The DDS 3 generates an output clock of the frequency corresponding to a control value called a tuning word (TW), based on the reference clock frequency. The output frequency (Fout) is given by the following expression 1.
Fout=Fosc×TW/2NA  (Expression 1)

where

Fout denotes an output frequency,

TW denotes a tuning word, and

NA denotes a bit length of the DDS phase accumulator.

Because Fosc and NA are fixed values, Fout can be controlled based on TW.

The “holdover” refers to a state where, when a trouble occurs in the reference clock (REF_CLK), the clock starts to free run in the frequency deviation immediately before the occurrence of the trouble, and thereafter, the operation continues at the precision of the slave oscillator. Therefore, in general, an oven-controlled crystal oscillator (OCXO) having excellent frequency stability is used for the slave oscillator. However, a synchronization signaling transmission (stratum3E) crystal oscillator requires a temperature characteristic plus minus 10 ppb and a most severe standard for the frequency stability for the OCXO during the holdover period.

Conventionally, a DPLL circuit that generates a reference clock to achieve digital network synchronization is used for a transmitter (such as an optical transmitter and a mobile communication device) within the digital synchronization network. In this case, a reference clock source is present at the highest level of the digital synchronization network. Generally, a cesium atomic oscillator, as a primary standard oscillator, is used for the reference clock source.

Each transmitter within the synchronization network includes a synchronization (Synch) unit that generates a clock to be used within the transmitter based on the clock distributed from the reference clock source. A characteristic of the clock generated by the synchronization unit is prescribed in detail for each subordinate stratum in the synchronization network in ITU810 and GR-1244 (Bellcore). The frequency precision during the holdover is also prescribed in ITU810 and GR-1244 (Bellcore).

As described above, the DPLL corrects a DDS control value (i.e., a tuning word: TW), based on a phase error signal between the phase of the reference clock (REF_CLK) and the phase of the feedback clock (FB_CLK), thereby making the “reference clock frequency (deviation)” coincide with the “output frequency deviation of the DDS”. Therefore, when a trouble occurs in the reference clock, a phase error signal cannot be generated, and the DDS control value (TW) cannot be corrected. Consequently, in general, a holdover circuit fixes the DDS control value to a control value immediately before the occurrence of the trouble.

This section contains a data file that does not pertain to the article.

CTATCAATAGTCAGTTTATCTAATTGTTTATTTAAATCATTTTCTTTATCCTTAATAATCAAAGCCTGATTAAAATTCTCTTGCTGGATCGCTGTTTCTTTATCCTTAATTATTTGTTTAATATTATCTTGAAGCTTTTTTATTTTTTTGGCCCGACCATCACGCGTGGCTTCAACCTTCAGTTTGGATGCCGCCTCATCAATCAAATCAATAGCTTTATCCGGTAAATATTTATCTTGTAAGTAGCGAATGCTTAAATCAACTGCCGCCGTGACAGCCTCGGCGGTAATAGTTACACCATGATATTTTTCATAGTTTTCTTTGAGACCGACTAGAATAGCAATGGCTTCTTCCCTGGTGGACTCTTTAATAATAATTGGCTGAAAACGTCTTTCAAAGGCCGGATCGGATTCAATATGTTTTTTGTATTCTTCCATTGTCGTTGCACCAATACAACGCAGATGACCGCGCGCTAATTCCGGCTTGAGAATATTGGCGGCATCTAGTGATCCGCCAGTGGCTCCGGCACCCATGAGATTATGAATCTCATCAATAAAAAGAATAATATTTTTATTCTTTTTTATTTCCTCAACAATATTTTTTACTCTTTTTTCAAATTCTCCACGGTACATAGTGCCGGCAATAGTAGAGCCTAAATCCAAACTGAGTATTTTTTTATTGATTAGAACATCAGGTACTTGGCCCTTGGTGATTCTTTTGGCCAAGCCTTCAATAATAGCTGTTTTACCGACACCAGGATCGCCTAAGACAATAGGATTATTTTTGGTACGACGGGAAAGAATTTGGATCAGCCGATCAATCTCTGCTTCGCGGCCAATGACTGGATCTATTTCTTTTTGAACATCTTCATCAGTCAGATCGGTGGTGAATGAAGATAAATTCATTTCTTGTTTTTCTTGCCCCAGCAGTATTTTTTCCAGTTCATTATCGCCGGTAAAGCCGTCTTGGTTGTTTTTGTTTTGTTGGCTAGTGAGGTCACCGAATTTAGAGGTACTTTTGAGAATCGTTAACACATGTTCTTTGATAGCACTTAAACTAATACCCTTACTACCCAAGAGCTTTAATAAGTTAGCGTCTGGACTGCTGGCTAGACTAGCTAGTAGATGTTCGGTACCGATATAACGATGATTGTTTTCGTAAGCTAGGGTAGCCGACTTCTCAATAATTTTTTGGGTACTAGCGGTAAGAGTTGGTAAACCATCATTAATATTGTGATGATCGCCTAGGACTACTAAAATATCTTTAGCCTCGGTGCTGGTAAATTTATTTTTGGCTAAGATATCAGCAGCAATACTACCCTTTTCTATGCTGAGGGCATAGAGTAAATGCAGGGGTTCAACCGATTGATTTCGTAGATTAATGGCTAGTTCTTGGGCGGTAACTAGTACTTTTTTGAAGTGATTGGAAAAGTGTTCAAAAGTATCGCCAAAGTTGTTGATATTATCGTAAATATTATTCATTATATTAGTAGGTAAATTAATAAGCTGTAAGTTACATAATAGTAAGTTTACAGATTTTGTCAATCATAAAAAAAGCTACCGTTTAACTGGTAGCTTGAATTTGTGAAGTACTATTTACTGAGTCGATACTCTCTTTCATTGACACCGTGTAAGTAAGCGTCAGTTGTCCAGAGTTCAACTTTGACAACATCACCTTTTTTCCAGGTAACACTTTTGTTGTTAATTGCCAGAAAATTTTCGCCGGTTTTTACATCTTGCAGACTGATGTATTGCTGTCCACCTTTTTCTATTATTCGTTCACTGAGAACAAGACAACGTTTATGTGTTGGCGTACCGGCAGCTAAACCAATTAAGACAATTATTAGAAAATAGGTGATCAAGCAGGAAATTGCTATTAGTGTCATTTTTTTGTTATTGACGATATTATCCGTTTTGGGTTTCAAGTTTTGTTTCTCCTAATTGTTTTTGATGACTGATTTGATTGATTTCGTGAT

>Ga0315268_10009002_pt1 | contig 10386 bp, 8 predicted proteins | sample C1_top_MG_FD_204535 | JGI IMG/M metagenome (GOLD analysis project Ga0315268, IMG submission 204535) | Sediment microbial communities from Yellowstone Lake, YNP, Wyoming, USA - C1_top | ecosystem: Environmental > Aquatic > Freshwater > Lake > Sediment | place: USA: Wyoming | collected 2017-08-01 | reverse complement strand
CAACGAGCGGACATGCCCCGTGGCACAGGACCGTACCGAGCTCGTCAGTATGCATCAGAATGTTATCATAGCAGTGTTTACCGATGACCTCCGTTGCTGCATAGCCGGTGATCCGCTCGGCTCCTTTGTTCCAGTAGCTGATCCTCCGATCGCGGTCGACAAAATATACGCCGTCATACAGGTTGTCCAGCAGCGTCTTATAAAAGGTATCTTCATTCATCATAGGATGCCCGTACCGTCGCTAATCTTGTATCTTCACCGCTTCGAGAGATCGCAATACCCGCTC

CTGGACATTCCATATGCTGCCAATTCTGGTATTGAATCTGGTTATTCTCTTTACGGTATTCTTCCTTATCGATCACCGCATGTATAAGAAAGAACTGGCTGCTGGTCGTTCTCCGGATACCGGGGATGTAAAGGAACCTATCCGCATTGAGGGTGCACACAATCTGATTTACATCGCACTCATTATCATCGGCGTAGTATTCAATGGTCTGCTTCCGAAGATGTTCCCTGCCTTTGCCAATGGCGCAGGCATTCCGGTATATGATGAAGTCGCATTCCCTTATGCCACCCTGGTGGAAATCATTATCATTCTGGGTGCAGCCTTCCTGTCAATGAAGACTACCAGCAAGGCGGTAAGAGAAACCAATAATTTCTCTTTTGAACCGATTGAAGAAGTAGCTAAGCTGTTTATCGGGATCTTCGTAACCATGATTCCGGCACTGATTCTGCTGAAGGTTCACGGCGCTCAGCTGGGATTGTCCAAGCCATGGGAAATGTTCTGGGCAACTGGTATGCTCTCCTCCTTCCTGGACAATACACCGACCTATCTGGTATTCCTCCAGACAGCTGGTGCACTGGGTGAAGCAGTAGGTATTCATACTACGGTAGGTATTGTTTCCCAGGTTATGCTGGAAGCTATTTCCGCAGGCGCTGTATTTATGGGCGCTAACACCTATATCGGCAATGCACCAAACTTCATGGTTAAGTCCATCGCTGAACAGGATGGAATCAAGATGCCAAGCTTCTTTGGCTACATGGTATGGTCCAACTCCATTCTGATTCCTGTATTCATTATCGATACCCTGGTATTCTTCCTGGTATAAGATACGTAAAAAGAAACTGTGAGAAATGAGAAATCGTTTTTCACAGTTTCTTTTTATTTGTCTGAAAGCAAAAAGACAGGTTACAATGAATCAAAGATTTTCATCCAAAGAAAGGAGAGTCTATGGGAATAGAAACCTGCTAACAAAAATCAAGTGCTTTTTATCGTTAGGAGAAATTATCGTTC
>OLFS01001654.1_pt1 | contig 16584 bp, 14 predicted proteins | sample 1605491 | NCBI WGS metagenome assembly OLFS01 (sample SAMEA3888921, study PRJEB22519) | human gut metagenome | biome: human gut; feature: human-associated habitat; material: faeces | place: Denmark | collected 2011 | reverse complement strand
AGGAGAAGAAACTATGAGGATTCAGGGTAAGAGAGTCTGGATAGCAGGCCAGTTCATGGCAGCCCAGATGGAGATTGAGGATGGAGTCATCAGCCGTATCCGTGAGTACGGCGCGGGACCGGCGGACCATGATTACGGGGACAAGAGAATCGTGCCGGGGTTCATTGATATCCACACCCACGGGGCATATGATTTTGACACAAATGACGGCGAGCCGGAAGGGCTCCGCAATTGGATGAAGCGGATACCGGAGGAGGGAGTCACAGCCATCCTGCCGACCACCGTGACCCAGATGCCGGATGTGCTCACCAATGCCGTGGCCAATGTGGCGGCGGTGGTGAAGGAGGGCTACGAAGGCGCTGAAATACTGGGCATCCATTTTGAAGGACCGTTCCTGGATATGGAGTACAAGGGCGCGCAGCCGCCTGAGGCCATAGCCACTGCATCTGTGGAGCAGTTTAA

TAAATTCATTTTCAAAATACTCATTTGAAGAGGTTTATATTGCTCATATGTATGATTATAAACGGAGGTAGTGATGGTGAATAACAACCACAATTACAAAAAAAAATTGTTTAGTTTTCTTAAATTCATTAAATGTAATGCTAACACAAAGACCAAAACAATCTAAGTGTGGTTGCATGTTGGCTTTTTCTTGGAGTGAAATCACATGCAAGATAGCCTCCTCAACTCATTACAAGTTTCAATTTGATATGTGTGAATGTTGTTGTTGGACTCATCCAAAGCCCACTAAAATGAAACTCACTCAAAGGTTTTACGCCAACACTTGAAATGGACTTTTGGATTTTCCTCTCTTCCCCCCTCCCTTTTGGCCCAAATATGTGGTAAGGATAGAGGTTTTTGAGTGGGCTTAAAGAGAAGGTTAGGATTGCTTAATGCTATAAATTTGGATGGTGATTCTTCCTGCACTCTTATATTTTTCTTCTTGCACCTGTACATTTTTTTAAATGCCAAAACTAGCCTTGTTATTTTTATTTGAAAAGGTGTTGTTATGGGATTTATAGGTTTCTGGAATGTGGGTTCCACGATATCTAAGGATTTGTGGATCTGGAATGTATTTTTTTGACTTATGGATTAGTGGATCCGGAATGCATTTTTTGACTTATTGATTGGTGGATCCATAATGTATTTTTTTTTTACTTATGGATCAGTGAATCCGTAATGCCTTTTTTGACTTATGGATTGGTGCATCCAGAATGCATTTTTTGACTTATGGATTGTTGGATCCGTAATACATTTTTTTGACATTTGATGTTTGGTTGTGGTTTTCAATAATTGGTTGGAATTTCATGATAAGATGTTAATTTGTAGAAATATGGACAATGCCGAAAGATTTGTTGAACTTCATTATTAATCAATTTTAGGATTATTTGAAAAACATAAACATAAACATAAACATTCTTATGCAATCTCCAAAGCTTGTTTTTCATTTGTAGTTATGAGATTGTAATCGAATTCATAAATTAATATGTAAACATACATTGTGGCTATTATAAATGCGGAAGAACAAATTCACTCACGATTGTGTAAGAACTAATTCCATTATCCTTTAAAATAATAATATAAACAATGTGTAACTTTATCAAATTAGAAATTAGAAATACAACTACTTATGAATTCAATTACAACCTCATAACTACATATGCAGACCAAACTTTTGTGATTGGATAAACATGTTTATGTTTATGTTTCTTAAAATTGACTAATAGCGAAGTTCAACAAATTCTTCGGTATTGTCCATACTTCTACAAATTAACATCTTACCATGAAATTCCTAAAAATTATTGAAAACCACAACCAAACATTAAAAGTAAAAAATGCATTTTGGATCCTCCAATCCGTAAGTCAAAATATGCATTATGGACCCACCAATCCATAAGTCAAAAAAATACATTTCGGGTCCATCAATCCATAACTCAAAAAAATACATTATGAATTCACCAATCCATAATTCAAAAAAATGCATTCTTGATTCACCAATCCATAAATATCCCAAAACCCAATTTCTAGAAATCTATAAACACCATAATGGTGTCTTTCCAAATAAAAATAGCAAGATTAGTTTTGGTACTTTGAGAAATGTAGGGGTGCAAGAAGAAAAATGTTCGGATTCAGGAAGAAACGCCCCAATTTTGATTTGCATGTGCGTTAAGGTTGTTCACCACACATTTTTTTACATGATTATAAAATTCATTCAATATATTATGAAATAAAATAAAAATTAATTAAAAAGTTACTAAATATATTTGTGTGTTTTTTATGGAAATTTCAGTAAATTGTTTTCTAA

As explained above, according to the conventional technique, while the DDS control value is fixed during the holdover period, the output frequency (Fout) of the DDS 3 depends on the frequency (Fosc) of the slave oscillator 5 as is clear from the expression 1. Therefore, the output frequency of the DPLL during the holdover directly reflects the frequency and temperature characteristics of the slave oscillator 5. In order to solve this problem, a temperature compensator (i.e., a variable delay circuit) is added to the PLL circuit to control the free-running frequency of the PLL circuit, thereby obtaining a highly stable free-running frequency, as disclosed in Japanese Patent Application Unexamined Publication No. 7-240684.

However, this method has a problem in that the temperature compensation operation is limited to the time of detecting a disconnection of the input of the reference clock. In fact, the holdover operation is not limited to the time of detecting a disconnection of the input of the reference clock, and is also necessary at the time of detecting a circuit trouble of the DPD 1, the DLF 2, and the frequency divider 4, and a disconnection of the input of the feedback clock.

DISCLOSURE OF THE INVENTION

In the light of the above problems, it is an object of the present invention to provide a DPLL circuit having a holdover function capable of correcting a DDS control value, based on a frequency temperature characteristic of a slave oscillator, by providing a holdover circuit at an input stage of the DDS 3, the holdover circuit being capable of fixing the DDS control value to a value immediately before a detection of a trouble, when a holdover process becomes necessary due to various troubles.

According to a first aspect of the present invention, there is provided a DPLL circuit having a holdover function that adds a correction value calculated from a temperature characteristic of a slave oscillator to a fixed DDS control value during a detection of a holdover, thereby changing the DDS control value according to the temperature characteristic, in a holdover mode of the DPLL circuit using a DDS.

According to a second aspect of the invention, there is provided a DPLL circuit having a holdover function, the DPLL circuit including: a temperature sensor that detects an ambient temperature; a characteristic holder that holds a temperature-frequency variation characteristic of a slave oscillator; a correction value converter that gives a DDS control correction value, based on a detection signal from the temperature sensor and information held in the characteristic holder; a holdover circuit that gives a DDS control value immediately before the occurrence of a trouble as a fixed value; an adder that adds a DDS control correction value from the correction value converter and a DDS control value of the holdover circuit, and outputs the sum; and a selector that selectively outputs one of an output from the adder and an output from a DLF, wherein the selector selects an output from the adder and controls the DDS, in a holdover mode.

According to the present invention, the DPLL circuit calculates a correction value that offsets a frequency temperature change of a temperature obtained from a temperature sensor such as a thermistor, based on a temperature characteristic of a slave oscillator, and adds the correction value to a holdover control value. With this arrangement, it becomes possible to suppress a frequency variation due to a change in the ambient temperature.

BRIEF DESCRIPTION OF THE DRAWINGS